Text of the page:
Eco-friendly tips for our furry friends
Daniela Ginta, MSc
As pet owners, we have a responsibility to ensure that our pets’ needs are met. We can also help make eco-friendly choices, from our pets’ foods to the toys they play with. It’s easier than you might think!
In 2018, 41 percent of Canadian households had at least one dog (to a total of 8.2 million) and 38 percent of households had one cat or more (8.3 million total). Also in 2018, Canadians spent almost $9 billion on pet merchandise.
Adopting from a shelter is without a doubt the sustainable option, though not suitable for everyone. If starting anew, locate a reputable local breeder that you can visit (ask for their pet rehoming policy). Pet store and internet buys are risky, as animals can originate from unverified breeders. Consider spaying or neutering your pet. Shelter stats and your conscience provide a good argument for why that is sustainable.
If you want sustainable and affordable (and feel crafty) you can make cute and sturdy pet beds using everything from old pillows, comforters, and wool sweaters to boxes, baskets, old furniture, and even luggage. An internet search for “homemade pet bed” renders a myriad of ideas (plus tutorials!). If buying new, choose beds with washable natural fibre covers, avoiding hazardous chemicals such as flame retardants, which foam is often treated with. Flame retardants are thought to affect the endocrine, reproductive, and immune systems, and increase the risk of cancer. Avoid beds made from polyester or other synthetic fabrics, which are a major source of microplastic fibres found in increasingly large numbers in the environment. Beds made from recycled shredded plastic can be a greener option.
Ropes and chewing toys made from natural fibres such as cotton or twine yarn, or wool, are greenest (and compostable!). If you opt for plastic toys, ensure they are free of bisphenol A (BPA) and phthalates (they are endocrine disruptors). Visit thrift stores—some raise money for animal shelters—for used plush toys (without beads), blankets, food and water bowls, and other accessories.
Local and sustainable is best for you, and for your pet. Buy sustainably produced pet food that uses clean ingredients, or if you are feeding cooked or raw food, check nearby farms and local stores. “Raw food, if you are thinking of switching, has the least amount of processing,” says Corbie Black, owner of Bone & Biscuit Pet Store in Kamloops, BC. “The products we use for kibble, raw, dehydrated, or canned food have to come from animals humanely raised or harvested sustainably, and used entirely,” he adds. That includes treats, too; the closer to the natural state, the better.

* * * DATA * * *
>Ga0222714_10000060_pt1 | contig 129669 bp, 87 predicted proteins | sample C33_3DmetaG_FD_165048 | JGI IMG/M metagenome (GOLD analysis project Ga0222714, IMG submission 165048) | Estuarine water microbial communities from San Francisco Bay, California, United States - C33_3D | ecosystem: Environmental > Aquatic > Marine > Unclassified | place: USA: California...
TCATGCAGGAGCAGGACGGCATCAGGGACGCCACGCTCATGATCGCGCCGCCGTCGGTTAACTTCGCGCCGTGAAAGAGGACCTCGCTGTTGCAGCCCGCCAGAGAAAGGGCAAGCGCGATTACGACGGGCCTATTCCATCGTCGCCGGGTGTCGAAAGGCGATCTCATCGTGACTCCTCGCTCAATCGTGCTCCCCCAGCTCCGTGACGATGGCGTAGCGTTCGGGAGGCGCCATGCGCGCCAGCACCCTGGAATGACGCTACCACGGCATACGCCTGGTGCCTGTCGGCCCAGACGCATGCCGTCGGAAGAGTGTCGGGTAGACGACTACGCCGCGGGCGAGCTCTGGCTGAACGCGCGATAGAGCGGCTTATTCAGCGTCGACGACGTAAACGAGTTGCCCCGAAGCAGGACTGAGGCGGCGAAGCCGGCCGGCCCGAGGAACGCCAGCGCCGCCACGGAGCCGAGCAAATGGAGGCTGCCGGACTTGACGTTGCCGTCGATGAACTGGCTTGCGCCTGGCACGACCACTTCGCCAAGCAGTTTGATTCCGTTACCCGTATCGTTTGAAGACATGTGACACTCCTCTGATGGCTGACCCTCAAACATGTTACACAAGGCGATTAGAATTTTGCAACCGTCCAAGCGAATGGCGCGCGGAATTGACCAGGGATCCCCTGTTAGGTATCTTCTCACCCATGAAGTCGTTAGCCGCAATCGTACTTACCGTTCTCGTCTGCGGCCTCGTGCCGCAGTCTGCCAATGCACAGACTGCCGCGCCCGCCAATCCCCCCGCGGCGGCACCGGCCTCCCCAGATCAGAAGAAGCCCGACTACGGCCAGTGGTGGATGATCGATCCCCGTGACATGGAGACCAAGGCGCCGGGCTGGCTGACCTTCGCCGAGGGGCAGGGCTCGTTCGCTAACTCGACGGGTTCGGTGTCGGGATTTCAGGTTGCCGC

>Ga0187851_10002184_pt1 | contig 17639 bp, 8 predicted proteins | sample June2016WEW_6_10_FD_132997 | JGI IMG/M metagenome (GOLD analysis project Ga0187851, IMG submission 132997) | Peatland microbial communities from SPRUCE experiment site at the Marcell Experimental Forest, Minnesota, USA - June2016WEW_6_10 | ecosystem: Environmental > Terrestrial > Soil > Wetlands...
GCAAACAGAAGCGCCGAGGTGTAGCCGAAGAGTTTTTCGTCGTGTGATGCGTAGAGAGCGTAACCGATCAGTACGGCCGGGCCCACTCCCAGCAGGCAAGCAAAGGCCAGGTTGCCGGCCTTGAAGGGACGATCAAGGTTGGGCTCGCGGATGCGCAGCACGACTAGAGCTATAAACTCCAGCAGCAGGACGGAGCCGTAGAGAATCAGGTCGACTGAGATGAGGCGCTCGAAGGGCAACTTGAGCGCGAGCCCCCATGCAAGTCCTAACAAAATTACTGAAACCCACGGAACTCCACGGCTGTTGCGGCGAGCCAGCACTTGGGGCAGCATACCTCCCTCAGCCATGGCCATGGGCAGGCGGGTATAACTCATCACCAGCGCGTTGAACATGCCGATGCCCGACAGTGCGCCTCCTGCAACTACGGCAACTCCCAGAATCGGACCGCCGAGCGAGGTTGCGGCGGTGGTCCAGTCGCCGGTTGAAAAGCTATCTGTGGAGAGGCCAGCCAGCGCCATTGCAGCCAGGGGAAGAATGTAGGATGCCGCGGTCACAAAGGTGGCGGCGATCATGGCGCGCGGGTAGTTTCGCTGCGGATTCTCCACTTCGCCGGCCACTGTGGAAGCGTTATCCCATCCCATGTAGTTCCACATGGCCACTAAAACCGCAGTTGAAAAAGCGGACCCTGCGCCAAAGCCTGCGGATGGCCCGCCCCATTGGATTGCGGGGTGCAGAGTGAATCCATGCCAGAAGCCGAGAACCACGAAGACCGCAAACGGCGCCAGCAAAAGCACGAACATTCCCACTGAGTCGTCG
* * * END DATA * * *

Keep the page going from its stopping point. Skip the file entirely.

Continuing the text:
Cats can be picky about litter. Artificially fragranced is repulsive to many (and is thought to be unhealthy, too) and so are certain textures. Avoid clay-based or crystal litter (which have a significant environmental footprint) and opt for nontoxic, renewable, and biodegradable ones made from walnut shells, recycled paper, or grass. As for Fido’s waste management: biodegradable bags are a good start if properly disposed of. Look up the rules and regulations for your municipality to learn the best choice for you. You can also compost waste (in a separate composter) and use the end product for your ornamental garden only, or you can bury it in the ground or employ worms. Caution: dog poop can carry parasites. Flush waste down the toilet (check with your municipality first), but do not flush bags, even biodegradable and “flushable” ones.
Regular de-icing salt is toxic when ingested by pets and creates a burning sensation on their paws. Use products labelled as safer for pets and urge your neighbours (and municipality) to do the same. De-icing salt enters waterways, affecting small aquatic critters and plants, too. Rinse your pet’s paws after being outside and apply a pet-safe protective nourishing balm. Apply it before walks too. Some pet owners even purchase boots to protect paws on walks.
Free-roaming cats have been infamously classified as a major killer of songbirds and small mammals in Canada. Green cats are indoor cats. Dogs can also wreak unwanted havoc outdoors. Stay on trails in sensitive habitats and leash your dog. It is safer for everyone.
Daniela Ginta, MSc, lives in Kamloops with her family, which includes a dog—a green one. You can find her at thinkofclouds.com.
This article was originally published in the April 2020 issue of alive Canada, under the title "Make Your Pet's World as Green as Can Be."